Writer’s Cafe at the Rose Theatre 03 September 2013 with Mark Barrowcliffe

The Writer’s Cafe summer reading series returns on Tuesday, 03 September 2013 at 1:15pm. Come, enjoy a coffee and some fantastic writing from comedian and author Mark Barrowcliffe  and members of the community. If you have a poem or short selection of prose that fits the theme of “the devil is in the details” please come along and share your work! This is a great opportunity to get some exposure and support. You can email vivienneraper@gmail.com to book an open mic slot or just turn up on the day.

Mark Barrowcliffe

The final Writer’s Cafes featuring MFA lecturer  James Miller  will be on 08 October with open mic slots for community writers. Pieces for reading should be no longer than 5 minutes in length.

This is a wonderful opportunity to meet writers, get involved with Kingston Writing School and to get public reading experience if you’re a writer!

Writer’s Cafe at the Rose Theatre 06 August 2013 with Kayo Chingonyi

The Writer’s Cafe summer reading series returns on Tuesday, 06 August 2013 at 1:15pm. Come, enjoy a coffee and some fantastic writing from spoken word artist Kayo Chingonyi and members of the community. If you have a poem or short selection of prose that fits the theme of “musical words” please come along and share your work! This is a great opportunity to get some exposure and support. You can email vivienneraper@gmail.com to book an open mic slot or just turn up on the day.

Kayo Chingonyi at the Writer's Cafe Flyer

Writer’s Cafes featuring Writer-in-Residence Mark Barrowcliffe and MFA lecturer  James Miller  to follow in September and October with open mic slots every month. Pieces for reading should be no longer than 5 minutes in length.

This is a wonderful opportunity to meet writers, get involved with Kingston Writing School and to get public reading experience if you’re a writer!

Writer’s Cafe – Summer Reading Series 2013

No Dead White Men is delighted to report that the first Writer’s Cafe featuring Nicky Matthews Browne was a success in the lovely setting of the Rose Theatre’s Culture Cafe. Nicky’s reading was well-received as were the readings by the public.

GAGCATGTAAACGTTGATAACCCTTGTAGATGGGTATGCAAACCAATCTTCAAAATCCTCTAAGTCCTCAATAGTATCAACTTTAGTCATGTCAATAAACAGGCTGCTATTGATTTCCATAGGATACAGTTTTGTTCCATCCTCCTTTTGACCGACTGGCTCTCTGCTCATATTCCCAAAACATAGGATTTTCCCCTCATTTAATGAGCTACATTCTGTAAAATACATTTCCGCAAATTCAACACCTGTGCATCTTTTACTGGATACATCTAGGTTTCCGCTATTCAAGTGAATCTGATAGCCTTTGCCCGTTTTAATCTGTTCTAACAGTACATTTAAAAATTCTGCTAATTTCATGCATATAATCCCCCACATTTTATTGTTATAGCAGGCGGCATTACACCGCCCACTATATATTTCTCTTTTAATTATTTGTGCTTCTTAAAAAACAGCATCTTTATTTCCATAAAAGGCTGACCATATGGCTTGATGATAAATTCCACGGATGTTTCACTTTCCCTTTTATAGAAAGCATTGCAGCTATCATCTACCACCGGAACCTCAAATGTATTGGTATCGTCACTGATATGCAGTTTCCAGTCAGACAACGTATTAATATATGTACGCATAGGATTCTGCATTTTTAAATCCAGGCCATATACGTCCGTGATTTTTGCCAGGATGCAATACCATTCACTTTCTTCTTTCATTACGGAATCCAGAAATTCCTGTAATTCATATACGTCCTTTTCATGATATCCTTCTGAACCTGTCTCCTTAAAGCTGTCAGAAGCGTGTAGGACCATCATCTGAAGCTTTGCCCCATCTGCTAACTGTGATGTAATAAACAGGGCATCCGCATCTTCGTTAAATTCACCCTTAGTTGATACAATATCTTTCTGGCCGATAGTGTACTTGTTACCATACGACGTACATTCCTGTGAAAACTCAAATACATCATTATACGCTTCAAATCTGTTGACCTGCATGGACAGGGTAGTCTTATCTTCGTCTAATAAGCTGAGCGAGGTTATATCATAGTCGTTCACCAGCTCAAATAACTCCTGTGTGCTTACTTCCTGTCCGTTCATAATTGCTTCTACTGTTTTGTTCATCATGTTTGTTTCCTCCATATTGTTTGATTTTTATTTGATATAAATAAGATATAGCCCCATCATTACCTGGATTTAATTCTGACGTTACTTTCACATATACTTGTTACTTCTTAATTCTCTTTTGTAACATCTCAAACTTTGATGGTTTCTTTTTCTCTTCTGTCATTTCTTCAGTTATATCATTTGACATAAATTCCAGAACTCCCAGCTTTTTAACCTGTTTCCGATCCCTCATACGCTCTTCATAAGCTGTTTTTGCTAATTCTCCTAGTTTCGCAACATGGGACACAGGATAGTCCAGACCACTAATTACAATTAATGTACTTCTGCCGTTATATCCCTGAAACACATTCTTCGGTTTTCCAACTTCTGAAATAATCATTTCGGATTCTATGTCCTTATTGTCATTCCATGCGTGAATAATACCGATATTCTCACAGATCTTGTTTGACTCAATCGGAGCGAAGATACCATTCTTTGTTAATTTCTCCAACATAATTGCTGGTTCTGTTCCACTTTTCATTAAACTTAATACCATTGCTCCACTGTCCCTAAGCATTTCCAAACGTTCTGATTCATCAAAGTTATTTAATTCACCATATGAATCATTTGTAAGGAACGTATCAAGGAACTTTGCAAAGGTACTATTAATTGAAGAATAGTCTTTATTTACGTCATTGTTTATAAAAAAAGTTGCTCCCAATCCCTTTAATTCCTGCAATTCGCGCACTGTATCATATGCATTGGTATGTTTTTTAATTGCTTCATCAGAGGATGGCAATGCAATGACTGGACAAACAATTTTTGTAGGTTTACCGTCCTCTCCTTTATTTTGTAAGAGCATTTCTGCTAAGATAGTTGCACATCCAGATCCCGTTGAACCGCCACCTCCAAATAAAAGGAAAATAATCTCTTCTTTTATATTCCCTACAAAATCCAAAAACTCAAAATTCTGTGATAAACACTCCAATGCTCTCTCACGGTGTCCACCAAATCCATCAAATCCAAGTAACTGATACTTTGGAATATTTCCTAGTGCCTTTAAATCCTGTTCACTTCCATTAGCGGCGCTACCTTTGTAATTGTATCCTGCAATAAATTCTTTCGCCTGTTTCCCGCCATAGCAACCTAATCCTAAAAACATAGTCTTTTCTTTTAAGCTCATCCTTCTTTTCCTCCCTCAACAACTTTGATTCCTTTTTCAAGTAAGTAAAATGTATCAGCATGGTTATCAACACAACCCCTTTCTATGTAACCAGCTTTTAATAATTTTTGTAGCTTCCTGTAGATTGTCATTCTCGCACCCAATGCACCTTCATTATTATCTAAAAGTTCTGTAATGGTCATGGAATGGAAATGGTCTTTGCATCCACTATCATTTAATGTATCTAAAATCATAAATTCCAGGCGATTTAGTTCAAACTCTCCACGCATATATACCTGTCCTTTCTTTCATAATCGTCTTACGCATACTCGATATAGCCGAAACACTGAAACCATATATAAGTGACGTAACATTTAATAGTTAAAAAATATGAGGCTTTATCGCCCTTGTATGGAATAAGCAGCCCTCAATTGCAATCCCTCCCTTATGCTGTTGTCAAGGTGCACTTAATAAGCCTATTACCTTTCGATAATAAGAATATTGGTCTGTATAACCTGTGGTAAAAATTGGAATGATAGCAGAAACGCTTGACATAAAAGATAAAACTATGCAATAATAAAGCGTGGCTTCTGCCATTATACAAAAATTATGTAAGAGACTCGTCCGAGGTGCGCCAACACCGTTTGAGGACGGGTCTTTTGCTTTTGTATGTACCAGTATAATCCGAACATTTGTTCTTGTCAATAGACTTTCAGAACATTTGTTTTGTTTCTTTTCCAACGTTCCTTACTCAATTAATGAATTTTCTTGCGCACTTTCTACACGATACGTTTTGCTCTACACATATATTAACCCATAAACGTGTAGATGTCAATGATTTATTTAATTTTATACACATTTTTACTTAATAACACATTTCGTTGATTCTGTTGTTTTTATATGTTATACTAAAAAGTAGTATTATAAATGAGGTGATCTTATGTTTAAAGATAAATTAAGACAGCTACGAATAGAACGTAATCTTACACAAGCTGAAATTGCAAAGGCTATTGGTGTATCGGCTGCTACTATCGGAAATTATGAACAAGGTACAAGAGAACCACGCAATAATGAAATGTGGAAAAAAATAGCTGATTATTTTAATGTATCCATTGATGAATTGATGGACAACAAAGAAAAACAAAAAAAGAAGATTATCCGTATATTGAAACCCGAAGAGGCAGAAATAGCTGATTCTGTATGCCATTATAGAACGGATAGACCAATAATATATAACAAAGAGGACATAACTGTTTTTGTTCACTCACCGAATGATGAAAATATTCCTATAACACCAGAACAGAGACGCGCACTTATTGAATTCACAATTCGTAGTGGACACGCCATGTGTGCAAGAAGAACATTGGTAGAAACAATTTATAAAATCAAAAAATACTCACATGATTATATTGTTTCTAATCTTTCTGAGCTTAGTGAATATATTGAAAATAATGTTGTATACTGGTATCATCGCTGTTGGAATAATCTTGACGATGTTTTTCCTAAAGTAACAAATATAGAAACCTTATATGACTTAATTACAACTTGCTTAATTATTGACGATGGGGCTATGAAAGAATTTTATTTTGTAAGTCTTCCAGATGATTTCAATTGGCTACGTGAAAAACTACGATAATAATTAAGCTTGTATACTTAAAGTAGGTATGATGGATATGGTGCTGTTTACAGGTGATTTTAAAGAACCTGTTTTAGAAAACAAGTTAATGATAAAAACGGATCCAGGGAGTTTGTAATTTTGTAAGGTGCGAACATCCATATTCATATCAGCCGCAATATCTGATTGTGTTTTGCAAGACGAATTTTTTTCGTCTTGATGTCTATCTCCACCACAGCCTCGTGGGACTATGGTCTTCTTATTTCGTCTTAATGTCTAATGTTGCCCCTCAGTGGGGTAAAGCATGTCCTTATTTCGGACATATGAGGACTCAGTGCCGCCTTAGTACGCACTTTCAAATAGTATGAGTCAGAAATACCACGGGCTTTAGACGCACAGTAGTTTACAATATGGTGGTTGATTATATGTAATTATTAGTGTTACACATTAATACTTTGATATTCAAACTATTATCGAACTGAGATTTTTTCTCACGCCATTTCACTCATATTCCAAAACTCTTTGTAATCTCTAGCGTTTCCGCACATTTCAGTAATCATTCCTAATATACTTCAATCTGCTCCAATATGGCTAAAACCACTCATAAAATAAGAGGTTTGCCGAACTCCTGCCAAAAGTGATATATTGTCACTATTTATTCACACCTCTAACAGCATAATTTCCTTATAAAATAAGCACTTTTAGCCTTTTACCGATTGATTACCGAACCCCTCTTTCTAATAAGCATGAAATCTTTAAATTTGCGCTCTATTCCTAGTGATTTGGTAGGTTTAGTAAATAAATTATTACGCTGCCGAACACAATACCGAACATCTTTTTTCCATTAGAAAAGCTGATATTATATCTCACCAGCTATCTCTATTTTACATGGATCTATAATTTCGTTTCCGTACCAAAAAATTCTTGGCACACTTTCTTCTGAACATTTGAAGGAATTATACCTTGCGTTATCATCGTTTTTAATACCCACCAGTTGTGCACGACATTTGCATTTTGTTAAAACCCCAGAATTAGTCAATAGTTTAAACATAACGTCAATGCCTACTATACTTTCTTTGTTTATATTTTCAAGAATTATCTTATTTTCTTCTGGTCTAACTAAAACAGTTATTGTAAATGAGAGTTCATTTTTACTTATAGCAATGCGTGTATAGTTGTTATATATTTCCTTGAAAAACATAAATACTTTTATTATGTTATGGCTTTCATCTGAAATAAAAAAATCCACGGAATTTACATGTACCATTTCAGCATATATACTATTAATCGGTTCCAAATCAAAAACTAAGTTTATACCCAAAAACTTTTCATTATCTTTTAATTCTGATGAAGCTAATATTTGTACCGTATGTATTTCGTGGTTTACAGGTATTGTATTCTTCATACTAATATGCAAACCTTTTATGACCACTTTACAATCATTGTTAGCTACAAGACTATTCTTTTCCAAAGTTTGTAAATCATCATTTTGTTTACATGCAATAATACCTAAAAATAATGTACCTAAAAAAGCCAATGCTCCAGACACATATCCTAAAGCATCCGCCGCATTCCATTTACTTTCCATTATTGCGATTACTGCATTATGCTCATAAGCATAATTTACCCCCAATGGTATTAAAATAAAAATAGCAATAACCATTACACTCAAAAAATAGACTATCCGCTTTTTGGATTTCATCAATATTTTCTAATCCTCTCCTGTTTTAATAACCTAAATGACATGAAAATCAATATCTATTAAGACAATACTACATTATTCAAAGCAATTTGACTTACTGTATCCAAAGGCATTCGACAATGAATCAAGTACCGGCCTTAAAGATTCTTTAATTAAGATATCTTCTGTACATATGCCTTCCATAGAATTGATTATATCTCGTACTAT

Some of the audience, although they did not intend to participate, felt so inspired as to spontaneously recite poetry from memory.

N M Browne reading at the 10 July 2013 Writer's Cafe

N M Browne reading at the 10 July 2013 Writer’s Cafe

A great time was had by all and we are all looking forward to the events yet to come:

Tuesday, 06 August 2013, 1:15pm – Kayo Chingonyi – “Musical words”

Tuesday, 03 September 2013, 1:15pm – Mark Barrowcliffe – “Devil in the details”

Tuesday, 08 October 2013, 1:15pm – James Miller – “Repetition and revolution”

All events are from 1:15 – 2:00pm in the Rose Theatre’s Culture Cafe. Entrance is free and you can purchase a coffee and a cake for just £3. Email the organiser (and MFA), Vivienne Raper, at vivienneraper@gmail.com to book an open mic slot or just show up on the day with poetry, prose or anything in between. Readings should be no more than 5 minutes in length.

Please come out and support your local writing community. You might even like to share some of your own writing!

Georgia Fitch: Playwright, Radio Scriptwriter and Screenwriter

Georgia Fitch

Georgia Fitch is an East London-born playwright. She began her career as an actress and started writing in order to create more interesting roles that represented the women she knew. Initially, Georgia partnered with Tracy O’Flaherty and they had their first major success with The Footballer’s Wife (1997). Georgia has since independently written numerous plays for the stage and radio as well as a television drama. She is most well-known for Adrenalin Heart (2002) which premiered at the Bush and then went on to be performed at the Tokyo Theatre Festival in 2004.